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Is Your Child Shy, or Could It Be Something More?

Blog Is Your Child Shy, or Could It Be Something More?

“There’s absolutely nothing wrong with being a quiet kid,” Dr. Curtin says. “However, if your child is normally talkative at home but doesn’t speak in social situations or at school, that can be a sign selective mutism.”


If your normally chatty child always clams up around anyone who isn’t immediate family, it could be a sign of selective mutism. Michelle Curtin, DO, a developmental-behavioral pediatrician at Riley Hospital for Children at Indiana University Health, shares what parents should know about this unusual condition and what doctors can do to help.

If your child is the quiet, introverted type, it’s generally nothing to worry about; many kids are simply shy or slow to warm up. But in rare cases, kids who go silent when they’re around anyone who isn’t a close family member or friend may have selective mutism, a type of anxiety disorder that typically emerges before the age of 5.

“There’s absolutely nothing wrong with being a quiet kid,” Dr. Curtin says. “However, if your child is normally talkative at home but doesn’t speak in social situations or at school, that can be a sign selective mutism.”

The disorder can be tricky to identify, and some parents assume their child is just shy or being defiant. However, selective mutism isn’t a matter of temperament or bad behavior. “When these children are around strangers or people they don’t know well, they genuinely believe they can’t speak,” Dr. Curtin explains.

In fact, their anxiety can be so paralyzing that they can’t even communicate urgent needs, like asking to use the bathroom. Some kids with selective mutism will rely on facial expressions and hand gestures to interact with people, while others may be able to whisper a few words. Other signs of the disorder include avoiding eye contact; clinginess; appearing sulky, disinterested, tense, or withdrawn around others; and temper tantrums (past the age when your child should have outgrown them.)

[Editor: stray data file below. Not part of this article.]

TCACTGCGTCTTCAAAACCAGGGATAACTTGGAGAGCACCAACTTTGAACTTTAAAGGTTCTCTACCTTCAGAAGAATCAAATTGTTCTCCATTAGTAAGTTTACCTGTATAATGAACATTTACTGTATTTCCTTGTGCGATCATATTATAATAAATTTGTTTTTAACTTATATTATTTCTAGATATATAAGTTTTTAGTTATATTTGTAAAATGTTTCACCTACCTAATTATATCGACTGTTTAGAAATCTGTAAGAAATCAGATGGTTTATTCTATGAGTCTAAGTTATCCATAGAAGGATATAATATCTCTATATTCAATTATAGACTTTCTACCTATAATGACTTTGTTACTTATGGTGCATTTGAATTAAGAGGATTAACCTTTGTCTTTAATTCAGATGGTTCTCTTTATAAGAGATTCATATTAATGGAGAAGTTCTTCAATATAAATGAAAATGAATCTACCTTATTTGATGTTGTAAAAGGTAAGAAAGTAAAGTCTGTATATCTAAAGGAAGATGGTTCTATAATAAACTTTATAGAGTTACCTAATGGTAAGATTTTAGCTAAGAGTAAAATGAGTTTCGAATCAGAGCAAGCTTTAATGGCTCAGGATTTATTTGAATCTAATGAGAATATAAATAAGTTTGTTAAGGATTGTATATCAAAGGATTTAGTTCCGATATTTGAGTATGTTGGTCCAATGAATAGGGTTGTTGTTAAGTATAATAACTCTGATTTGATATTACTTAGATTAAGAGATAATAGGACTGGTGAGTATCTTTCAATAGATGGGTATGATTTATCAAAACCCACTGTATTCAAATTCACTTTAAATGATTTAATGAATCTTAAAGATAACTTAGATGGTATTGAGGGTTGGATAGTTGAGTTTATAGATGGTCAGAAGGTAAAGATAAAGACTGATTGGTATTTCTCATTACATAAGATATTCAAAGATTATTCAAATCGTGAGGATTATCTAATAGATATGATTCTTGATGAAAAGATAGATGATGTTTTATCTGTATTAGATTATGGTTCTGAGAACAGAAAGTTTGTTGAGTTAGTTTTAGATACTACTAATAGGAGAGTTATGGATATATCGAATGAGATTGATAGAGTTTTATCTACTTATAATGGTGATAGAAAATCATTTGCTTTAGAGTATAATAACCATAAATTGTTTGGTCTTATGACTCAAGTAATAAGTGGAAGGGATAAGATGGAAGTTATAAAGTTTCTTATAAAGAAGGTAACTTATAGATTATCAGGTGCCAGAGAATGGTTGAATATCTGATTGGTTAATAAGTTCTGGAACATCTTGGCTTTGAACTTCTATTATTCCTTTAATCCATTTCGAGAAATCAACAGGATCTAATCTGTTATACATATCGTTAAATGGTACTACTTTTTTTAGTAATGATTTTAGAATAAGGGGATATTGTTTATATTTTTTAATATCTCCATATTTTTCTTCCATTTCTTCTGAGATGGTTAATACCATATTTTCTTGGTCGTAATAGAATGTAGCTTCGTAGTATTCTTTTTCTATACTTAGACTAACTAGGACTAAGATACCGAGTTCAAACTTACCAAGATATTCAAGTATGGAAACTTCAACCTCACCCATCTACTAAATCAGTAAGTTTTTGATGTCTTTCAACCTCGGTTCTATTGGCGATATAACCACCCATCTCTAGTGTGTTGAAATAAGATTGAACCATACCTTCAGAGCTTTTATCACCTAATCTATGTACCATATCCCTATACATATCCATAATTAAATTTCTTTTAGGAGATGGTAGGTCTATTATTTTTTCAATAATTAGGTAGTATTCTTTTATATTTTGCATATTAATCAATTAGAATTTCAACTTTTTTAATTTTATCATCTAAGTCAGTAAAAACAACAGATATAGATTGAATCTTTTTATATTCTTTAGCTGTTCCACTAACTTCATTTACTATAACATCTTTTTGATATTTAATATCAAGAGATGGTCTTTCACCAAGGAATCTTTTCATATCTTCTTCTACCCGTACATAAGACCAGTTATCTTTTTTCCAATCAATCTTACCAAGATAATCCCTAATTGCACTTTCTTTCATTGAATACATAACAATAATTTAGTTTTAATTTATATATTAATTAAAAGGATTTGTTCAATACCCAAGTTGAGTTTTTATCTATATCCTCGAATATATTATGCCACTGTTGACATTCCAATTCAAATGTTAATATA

It’s unclear why some kids develop selective mutism, but it’s likely that both genetics and environment play a role, says Dr. Curtin: “Children who are temperamentally more inhibited are at greater risk of selective mutism, as are those who have a parent with an anxiety disorder.” Boys and girls are affected in equal numbers and often have other types of anxiety problems, such as social anxiety disorder.

If your child has exhibited the symptoms of selective mutism for more than a month (but not during the first month of the school year, when many children are anxious), it’s time to visit your pediatrician. Prompt diagnosis and treatment is important, says Dr. Curtin, because selective mutism can interfere with your child’s social development. “Children with the disorder have such a small comfort zone that they can become very isolated,” she explains. “The extent to which their symptoms interfere with their daily life is key to making the diagnosis.”

The good news is that selective mutism, like many anxiety disorders, is treatable, according to Dr. Curtin. Treatment typically involves behavior therapy, in which your child is given small goals (saying hi to the teacher when you drop him off at school, for example) to help build his confidence and prepare him to take on increasingly challenging social interactions. Your support is key in the process, says Dr. Curtin: “Parents often want to swoop in and rescue their kids when they see them become distressed, but what children really need to hear during these exposures is that you’ll be there by their side and that you know they can do this.” Medication usually isn’t necessary for mild to moderate cases.

While treatment is often successful, children with selective mutism should be monitored in case other anxiety symptoms emerge. “There’s always a chance that their symptoms could come back during times of stress, especially when they’re becoming teenagers,” Dr. Curtin says.

-- By Jessica Brown

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